The Protagonist as Hero: Dexter Morgan

It used to be that writing theory called the central character of the novel the hero. Today terms like ‘protagonist’ or ‘main character’ are more popular, and even ‘antihero.’ What is the difference? I propose it is that the hero practices one or more virtues— habits of choosing the good rather than the bad.

Perhaps it is the secularist writing experts who make it impossible to say ‘hero’ about everyone that is not morally perfect. Christians know that they only perfect Man was Jesus Christ, and His very perfection makes it difficult to use Him as the main character in a work of fiction.

The reason that the Hero was popular is because the reader would rather identify with a somewhat good character than with a nasty sort. The Hero can have flaws just like the Villain can have virtues, but we really don’t like to root for the guy who beats up his three-year-old or who rapes prostitutes for fun.

An example of this is Dexter Morgan. He actually is a somewhat Heroic character, in spite of his bad habit of being a serial killer. The author of the book series has negated the bad effect of this bad habit through several means:

  • Dexter is a ‘good’ serial killer who doesn’t prey on victims who excite him, or victims whose deaths will bring him personal profit, like real serial killers. He preys only on other serial killers, and he uses his forensic skills and police connections to make sure his victims are guilt. In other words, he acts as an unofficial supporter of the law, although he is breaking the law. Serial murder is one crime that cries out for the death penalty, both as a matter of justice and because it’s never safe to risk letting a habitual murder out of prison.
  • Dexter’s sister and her ‘vicious arm punches.’ Dexter has a very bossy sister, Deb, who often punches Dexter in the arm just to get his attention. Dexter doesn’t respond by pulling out his flensing knife, but he usually does what his sister wants. He even loves his sister, to the extend that he can love people.
  • Dexter as a henpecked husband. Dexter’s wife Rita is also bosses Dexter around, though in a gentler way. He appreciates her good cooking. He may claim he can’t love anyone, but he certainly acts like he loves Rita. She is also useful to him, as she expects him to act like a ‘normal’ husband and tells him the things she expects him to do to fit that role.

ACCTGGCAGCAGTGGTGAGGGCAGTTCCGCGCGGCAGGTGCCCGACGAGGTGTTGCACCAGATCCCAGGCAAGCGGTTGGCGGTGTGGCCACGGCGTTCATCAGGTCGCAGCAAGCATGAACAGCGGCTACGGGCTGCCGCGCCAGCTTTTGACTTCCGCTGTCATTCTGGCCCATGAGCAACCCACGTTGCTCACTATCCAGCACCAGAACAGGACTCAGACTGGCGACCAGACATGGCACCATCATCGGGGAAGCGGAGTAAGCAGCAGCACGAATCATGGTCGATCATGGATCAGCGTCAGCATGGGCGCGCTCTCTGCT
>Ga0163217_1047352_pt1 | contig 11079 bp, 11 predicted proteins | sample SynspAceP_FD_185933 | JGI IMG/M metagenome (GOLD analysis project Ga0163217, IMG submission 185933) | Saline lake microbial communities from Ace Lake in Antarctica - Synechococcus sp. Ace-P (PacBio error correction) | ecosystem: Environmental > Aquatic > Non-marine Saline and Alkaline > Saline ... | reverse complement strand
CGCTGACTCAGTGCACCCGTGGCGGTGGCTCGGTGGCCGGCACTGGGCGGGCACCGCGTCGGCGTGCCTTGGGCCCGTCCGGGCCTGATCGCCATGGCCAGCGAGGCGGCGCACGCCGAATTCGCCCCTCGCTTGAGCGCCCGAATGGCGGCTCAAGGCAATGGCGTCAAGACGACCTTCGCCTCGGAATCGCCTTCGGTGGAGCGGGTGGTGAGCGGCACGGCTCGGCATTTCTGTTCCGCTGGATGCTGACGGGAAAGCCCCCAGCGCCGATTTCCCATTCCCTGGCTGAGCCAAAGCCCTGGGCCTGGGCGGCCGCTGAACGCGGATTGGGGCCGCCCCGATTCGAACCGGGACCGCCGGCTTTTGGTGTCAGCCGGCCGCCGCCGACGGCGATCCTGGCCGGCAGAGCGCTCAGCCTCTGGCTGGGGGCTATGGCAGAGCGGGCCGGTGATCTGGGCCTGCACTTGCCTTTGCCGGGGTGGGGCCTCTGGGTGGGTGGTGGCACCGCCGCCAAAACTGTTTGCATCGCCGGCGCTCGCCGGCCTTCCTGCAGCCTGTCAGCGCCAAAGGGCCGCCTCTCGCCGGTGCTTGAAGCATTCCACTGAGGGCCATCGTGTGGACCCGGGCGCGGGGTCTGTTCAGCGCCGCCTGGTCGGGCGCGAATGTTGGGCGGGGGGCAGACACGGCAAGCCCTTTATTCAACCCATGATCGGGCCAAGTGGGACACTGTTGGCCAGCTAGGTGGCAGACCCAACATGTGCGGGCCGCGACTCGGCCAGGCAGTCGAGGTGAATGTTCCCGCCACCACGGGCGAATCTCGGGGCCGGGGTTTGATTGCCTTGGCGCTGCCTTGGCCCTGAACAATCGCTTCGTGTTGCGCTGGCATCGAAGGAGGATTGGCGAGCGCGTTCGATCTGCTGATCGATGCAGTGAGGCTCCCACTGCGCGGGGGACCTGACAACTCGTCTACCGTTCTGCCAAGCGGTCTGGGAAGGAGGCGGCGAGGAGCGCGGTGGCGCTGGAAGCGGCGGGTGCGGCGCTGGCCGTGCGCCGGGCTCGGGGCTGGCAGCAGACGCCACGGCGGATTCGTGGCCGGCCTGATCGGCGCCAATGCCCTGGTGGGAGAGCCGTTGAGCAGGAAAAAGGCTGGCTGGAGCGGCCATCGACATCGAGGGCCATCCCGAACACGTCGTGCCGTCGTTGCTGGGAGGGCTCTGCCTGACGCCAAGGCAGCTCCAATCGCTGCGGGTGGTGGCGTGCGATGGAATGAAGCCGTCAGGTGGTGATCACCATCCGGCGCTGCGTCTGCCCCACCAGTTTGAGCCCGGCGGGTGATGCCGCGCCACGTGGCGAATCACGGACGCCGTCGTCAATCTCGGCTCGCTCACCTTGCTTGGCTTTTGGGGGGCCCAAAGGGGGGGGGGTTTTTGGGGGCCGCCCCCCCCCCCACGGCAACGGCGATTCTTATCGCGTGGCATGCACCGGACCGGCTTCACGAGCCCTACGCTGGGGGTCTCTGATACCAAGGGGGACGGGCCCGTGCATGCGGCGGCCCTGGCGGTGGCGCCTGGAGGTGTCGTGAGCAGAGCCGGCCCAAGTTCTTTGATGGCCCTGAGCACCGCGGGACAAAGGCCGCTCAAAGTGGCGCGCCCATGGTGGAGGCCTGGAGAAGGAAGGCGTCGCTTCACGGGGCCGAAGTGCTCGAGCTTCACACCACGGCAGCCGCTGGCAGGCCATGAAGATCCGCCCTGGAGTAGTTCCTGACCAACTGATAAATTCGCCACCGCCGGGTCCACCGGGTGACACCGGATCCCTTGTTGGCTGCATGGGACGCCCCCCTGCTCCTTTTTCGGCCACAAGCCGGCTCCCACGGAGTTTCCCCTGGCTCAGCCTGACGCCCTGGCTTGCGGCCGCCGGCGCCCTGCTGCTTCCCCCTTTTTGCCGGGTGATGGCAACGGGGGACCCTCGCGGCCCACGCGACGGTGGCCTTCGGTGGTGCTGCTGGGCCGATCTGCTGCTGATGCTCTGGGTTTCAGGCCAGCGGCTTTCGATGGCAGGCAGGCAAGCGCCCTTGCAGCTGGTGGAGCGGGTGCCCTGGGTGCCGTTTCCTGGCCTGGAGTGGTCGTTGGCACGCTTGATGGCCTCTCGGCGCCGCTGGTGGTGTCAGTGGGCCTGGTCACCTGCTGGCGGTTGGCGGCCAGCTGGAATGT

• Dexter as a protector and friend of children. Dexter particularly loves to kill serial killers who prey on children. And he is good with kids, especially his stepchildren. It’s perhaps because Dexter was traumatized as a child himself.

So you see, Dexter Morgan has enough heroic qualities that we feel good about rooting for him in his hunt for the serial killing villains who take innocent victims. As a serial killer, Dexter may seem to be a villain, not a hero. But in the context of Dexter-world, he is so much more virtuous than the more wicked killers he is chasing, that he IS enough of a hero that readers can identify.

As writers who want our fiction to win over readers, we should make it easy for them. Make our main characters heroes— both by giving them virtues, and by giving the villains vices. If your hero has major moral flaws like Dexter does, give him some virtues, and a villain who has much worse moral flaws. No matter how much a reader might claim he has rejected traditional moral rules, he will still prefer to root for a character that has some good in him.

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Dexter and the limitations of first-person viewpoint

darklydreamingdexterLet’s talk about Dexter! The book Dexter, not the television series which is quite different. The Dexter series by author Jeff Lindsay is written from the first-person viewpoint. That is, Dexter himself is telling the story, referring to himself as ‘I’. Some books are written from the first-person viewpoint— The Hunger Games is another example— and some are from the third-person viewpoint— that is, ALL of the characters are called ‘he’ or ‘she’.

In the Dexter series, the first-person viewpoint works— in part because Dexter is a very original character and has a distinct voice. Plain-vanilla characters don’t work as first-person narrators. But there are some drawbacks.

Our narrator Dexter is different from the other characters in the story in profound ways. He is a serial killer who enjoys killing and dismembering his victims. He believes he is a sociopath, though I believe a case can be made that he has Asperger’s Syndrome and in addition has another disorder, rooted in his childhood trauma, that gave him the urge to kill. Dexter is inhabited by a secularized demon called a Dark Passenger— though he despises anyone who believes in God, non-secularized demons or any form of the supernatural other than his own Dark Passenger.

I presume that series author Jeff Lindsay is NOT a serial killer and does NOT believe serial killing is OK so long as you restrict yourself to guilty victims. But using first-person narration, he can’t let us know that. When Dexter says something that non-serial-killers would strongly disagree with, Lindsay can’t really give us a reality check using a more moral character in the story, because everything in the story is filtered through Dexter’s mind.

If a character in a Dexter novel were to cleverly refute one of Dexter’s anti-social ideas, we might never know, because with Dexter’s personality, he would be dismissive and sarcastic to even the most logical and irrefutable criticism of his warped world-view. If Lindsay had put in such passages frequently out of concern that morally uneducated readers might adopt Dexter’s anti-social ideas, he would also have had to put in Dexter’s sarcastic dismissal of them— which would make those vulnerable readers ignore them as Dexter does.